You place your mother in a nursing home under the impression that she'd be cared for at all times. Now, you discover that she is ill and continues to suffer from injuries. That's unusual, especially because she was doing fine before. With the additional care, you expect that she lives a healthier life, not one fraught with injuries.
Making the decision to go into a nursing home or to encourage a parent or grandparent to live in a nursing home or assisted living facility isn't always an easy one. When it is made, there is an assumption that the resident will be able to receive a level of care that they and their family are not able to consistently provide on their own. The state of New Jersey has strict requirements on who can be licensed to operate a nursing home, who is allowed to work in these facilities and the types of services that seniors or disabled individuals should receive when they are living there. Several public and private agencies are responsible for helping the facilities maintain their operations by issuing licenses, imposing regulations, inspecting periodically and responding to complaints. These include:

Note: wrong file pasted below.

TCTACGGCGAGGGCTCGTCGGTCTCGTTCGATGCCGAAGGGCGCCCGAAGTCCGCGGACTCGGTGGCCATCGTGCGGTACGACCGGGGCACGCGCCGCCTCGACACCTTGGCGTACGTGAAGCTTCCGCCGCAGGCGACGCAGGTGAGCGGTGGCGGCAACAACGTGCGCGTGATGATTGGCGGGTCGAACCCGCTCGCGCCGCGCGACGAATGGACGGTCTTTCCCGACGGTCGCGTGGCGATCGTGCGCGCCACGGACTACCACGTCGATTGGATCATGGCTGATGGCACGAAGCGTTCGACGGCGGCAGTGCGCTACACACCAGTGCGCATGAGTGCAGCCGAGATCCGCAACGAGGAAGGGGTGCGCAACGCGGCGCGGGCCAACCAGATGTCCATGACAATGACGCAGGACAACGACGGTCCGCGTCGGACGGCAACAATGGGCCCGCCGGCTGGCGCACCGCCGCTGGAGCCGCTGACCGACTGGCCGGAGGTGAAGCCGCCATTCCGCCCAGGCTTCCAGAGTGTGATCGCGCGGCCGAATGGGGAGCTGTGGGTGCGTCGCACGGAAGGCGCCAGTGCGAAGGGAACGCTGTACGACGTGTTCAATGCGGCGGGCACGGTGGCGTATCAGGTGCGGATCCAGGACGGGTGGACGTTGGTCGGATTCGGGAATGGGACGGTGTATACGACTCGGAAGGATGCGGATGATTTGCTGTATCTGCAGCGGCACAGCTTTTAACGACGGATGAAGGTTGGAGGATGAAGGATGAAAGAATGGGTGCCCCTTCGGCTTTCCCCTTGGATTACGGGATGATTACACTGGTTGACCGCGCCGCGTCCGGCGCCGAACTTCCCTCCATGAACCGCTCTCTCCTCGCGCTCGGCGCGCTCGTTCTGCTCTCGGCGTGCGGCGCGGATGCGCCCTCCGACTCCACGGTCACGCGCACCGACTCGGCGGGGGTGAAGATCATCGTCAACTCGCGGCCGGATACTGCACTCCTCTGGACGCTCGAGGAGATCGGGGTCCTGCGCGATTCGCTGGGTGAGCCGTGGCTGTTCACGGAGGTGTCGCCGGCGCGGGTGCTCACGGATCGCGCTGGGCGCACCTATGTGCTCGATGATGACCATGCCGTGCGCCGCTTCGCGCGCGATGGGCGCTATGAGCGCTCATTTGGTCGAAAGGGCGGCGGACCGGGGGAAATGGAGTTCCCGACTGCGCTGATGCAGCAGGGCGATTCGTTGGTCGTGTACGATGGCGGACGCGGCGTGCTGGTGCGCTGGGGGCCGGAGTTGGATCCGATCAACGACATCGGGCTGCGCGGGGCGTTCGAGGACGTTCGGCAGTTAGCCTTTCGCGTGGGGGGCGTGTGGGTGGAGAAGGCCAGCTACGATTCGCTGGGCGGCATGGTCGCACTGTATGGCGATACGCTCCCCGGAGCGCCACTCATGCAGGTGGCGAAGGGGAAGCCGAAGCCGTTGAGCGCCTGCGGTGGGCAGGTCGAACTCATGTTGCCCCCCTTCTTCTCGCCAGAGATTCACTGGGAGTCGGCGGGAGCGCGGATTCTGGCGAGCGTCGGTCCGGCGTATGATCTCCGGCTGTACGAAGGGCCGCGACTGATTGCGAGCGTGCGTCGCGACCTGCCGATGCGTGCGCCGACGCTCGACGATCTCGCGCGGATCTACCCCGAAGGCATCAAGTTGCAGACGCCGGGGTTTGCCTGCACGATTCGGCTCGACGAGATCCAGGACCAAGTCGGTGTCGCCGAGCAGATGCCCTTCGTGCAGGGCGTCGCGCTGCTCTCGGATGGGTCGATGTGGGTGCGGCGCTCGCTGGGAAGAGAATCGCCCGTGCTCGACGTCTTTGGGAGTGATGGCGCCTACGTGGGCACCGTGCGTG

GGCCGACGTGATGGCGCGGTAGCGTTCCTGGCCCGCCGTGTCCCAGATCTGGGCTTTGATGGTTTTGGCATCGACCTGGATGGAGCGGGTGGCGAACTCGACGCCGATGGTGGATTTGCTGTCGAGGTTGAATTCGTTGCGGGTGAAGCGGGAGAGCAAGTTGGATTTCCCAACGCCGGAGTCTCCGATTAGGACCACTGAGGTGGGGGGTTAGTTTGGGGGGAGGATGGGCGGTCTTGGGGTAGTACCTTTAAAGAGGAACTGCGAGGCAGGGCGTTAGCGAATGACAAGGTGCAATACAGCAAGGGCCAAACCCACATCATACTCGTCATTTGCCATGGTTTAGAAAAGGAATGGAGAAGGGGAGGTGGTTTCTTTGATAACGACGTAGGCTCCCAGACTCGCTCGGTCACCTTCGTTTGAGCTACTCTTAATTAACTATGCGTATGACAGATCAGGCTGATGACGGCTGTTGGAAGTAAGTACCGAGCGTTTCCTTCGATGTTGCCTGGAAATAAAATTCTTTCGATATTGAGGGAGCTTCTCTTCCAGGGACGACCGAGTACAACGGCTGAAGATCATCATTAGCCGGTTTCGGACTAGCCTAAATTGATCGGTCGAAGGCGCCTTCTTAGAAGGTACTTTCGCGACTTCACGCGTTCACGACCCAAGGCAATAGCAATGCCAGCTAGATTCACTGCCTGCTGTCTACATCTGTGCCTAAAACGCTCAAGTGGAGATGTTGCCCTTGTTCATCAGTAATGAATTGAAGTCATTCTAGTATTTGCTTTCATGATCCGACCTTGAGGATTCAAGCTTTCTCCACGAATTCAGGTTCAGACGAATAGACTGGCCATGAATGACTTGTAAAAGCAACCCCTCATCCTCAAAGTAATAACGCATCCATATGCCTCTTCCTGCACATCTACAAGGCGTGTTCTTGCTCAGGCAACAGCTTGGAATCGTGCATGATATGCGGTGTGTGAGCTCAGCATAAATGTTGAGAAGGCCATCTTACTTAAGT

Placing a loved one in a nursing home facility can be a difficult decision for any family to make. However, when an aging relative can no longer safely care for him or herself, it is necessary. Family members often take solace in the knowledge that their loved one is being well cared for by trained professionals. Unfortunately, this is not always what happens. There are times when safety and care regulations are not met by a facility or by some employees of a facility and as a result, the occupants suffer mistreatment, neglect or abuse.